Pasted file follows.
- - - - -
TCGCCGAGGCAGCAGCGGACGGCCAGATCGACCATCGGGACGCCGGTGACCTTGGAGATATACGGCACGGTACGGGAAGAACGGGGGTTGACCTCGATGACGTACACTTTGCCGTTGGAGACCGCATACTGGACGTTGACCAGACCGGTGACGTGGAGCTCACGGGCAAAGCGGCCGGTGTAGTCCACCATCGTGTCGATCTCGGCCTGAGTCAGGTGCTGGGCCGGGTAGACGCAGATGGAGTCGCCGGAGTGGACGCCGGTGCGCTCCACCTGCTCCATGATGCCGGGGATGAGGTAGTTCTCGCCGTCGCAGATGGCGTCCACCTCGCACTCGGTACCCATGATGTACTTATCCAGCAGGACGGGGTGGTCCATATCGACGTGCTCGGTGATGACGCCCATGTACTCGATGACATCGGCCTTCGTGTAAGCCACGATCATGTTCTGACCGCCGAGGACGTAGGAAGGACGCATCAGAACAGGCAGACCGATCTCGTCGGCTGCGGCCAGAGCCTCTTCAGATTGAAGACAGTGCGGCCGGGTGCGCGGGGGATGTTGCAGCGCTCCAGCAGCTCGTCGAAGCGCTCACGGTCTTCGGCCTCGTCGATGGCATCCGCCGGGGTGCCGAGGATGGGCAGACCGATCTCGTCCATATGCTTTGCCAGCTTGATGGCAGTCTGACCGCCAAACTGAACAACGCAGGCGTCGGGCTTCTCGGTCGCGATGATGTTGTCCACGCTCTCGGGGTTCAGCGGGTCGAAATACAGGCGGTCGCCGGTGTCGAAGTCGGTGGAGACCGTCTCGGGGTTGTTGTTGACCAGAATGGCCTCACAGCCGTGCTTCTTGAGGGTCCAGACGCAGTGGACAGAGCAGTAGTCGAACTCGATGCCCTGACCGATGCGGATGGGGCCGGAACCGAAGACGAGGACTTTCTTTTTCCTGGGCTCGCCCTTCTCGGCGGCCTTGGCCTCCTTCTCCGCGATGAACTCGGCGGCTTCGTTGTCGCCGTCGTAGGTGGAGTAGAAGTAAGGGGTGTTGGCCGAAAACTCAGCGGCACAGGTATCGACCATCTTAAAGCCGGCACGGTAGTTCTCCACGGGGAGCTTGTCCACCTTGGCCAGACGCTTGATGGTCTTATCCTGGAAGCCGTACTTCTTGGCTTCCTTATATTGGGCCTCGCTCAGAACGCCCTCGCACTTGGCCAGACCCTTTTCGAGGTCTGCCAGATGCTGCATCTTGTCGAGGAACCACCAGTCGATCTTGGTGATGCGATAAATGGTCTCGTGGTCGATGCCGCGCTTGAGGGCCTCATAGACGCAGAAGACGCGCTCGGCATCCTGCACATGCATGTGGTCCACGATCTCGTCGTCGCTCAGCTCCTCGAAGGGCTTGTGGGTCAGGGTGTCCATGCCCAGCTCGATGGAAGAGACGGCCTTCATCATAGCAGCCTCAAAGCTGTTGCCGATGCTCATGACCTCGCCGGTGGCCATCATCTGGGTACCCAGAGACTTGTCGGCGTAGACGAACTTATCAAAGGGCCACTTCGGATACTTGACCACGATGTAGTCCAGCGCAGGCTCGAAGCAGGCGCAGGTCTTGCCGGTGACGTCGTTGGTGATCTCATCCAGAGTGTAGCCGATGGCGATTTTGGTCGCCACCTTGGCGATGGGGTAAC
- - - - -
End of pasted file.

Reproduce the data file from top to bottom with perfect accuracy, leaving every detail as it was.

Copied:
TCGCCGAGGCAGCAGCGGACGGCCAGATCGACCATCGGGACGCCGGTGACCTTGGAGATATACGGCACGGTACGGGAAGAACGGGGGTTGACCTCGATGACGTACACTTTGCCGTTGGAGACCGCATACTGGACGTTGACCAGACCGGTGACGTGGAGCTCACGGGCAAAGCGGCCGGTGTAGTCCACCATCGTGTCGATCTCGGCCTGAGTCAGGTGCTGGGCCGGGTAGACGCAGATGGAGTCGCCGGAGTGGACGCCGGTGCGCTCCACCTGCTCCATGATGCCGGGGATGAGGTAGTTCTCGCCGTCGCAGATGGCGTCCACCTCGCACTCGGTACCCATGATGTACTTATCCAGCAGGACGGGGTGGTCCATATCGACGTGCTCGGTGATGACGCCCATGTACTCGATGACATCGGCCTTCGTGTAAGCCACGATCATGTTCTGACCGCCGAGGACGTAGGAAGGACGCATCAGAACAGGCAGACCGATCTCGTCGGCTGCGGCCAGAGCCTCTTCAGATTGAAGACAGTGCGGCCGGGTGCGCGGGGGATGTTGCAGCGCTCCAGCAGCTCGTCGAAGCGCTCACGGTCTTCGGCCTCGTCGATGGCATCCGCCGGGGTGCCGAGGATGGGCAGACCGATCTCGTCCATATGCTTTGCCAGCTTGATGGCAGTCTGACCGCCAAACTGAACAACGCAGGCGTCGGGCTTCTCGGTCGCGATGATGTTGTCCACGCTCTCGGGGTTCAGCGGGTCGAAATACAGGCGGTCGCCGGTGTCGAAGTCGGTGGAGACCGTCTCGGGGTTGTTGTTGACCAGAATGGCCTCACAGCCGTGCTTCTTGAGGGTCCAGACGCAGTGGACAGAGCAGTAGTCGAACTCGATGCCCTGACCGATGCGGATGGGGCCGGAACCGAAGACGAGGACTTTCTTTTTCCTGGGCTCGCCCTTCTCGGCGGCCTTGGCCTCCTTCTCCGCGATGAACTCGGCGGCTTCGTTGTCGCCGTCGTAGGTGGAGTAGAAGTAAGGGGTGTTGGCCGAAAACTCAGCGGCACAGGTATCGACCATCTTAAAGCCGGCACGGTAGTTCTCCACGGGGAGCTTGTCCACCTTGGCCAGACGCTTGATGGTCTTATCCTGGAAGCCGTACTTCTTGGCTTCCTTATATTGGGCCTCGCTCAGAACGCCCTCGCACTTGGCCAGACCCTTTTCGAGGTCTGCCAGATGCTGCATCTTGTCGAGGAACCACCAGTCGATCTTGGTGATGCGATAAATGGTCTCGTGGTCGATGCCGCGCTTGAGGGCCTCATAGACGCAGAAGACGCGCTCGGCATCCTGCACATGCATGTGGTCCACGATCTCGTCGTCGCTCAGCTCCTCGAAGGGCTTGTGGGTCAGGGTGTCCATGCCCAGCTCGATGGAAGAGACGGCCTTCATCATAGCAGCCTCAAAGCTGTTGCCGATGCTCATGACCTCGCCGGTGGCCATCATCTGGGTACCCAGAGACTTGTCGGCGTAGACGAACTTATCAAAGGGCCACTTCGGATACTTGACCACGATGTAGTCCAGCGCAGGCTCGAAGCAGGCGCAGGTCTTGCCGGTGACGTCGTTGGTGATCTCATCCAGAGTGTAGCCGATGGCGATTTTGGTCGCCACCTTGGCGATGGGGTAAC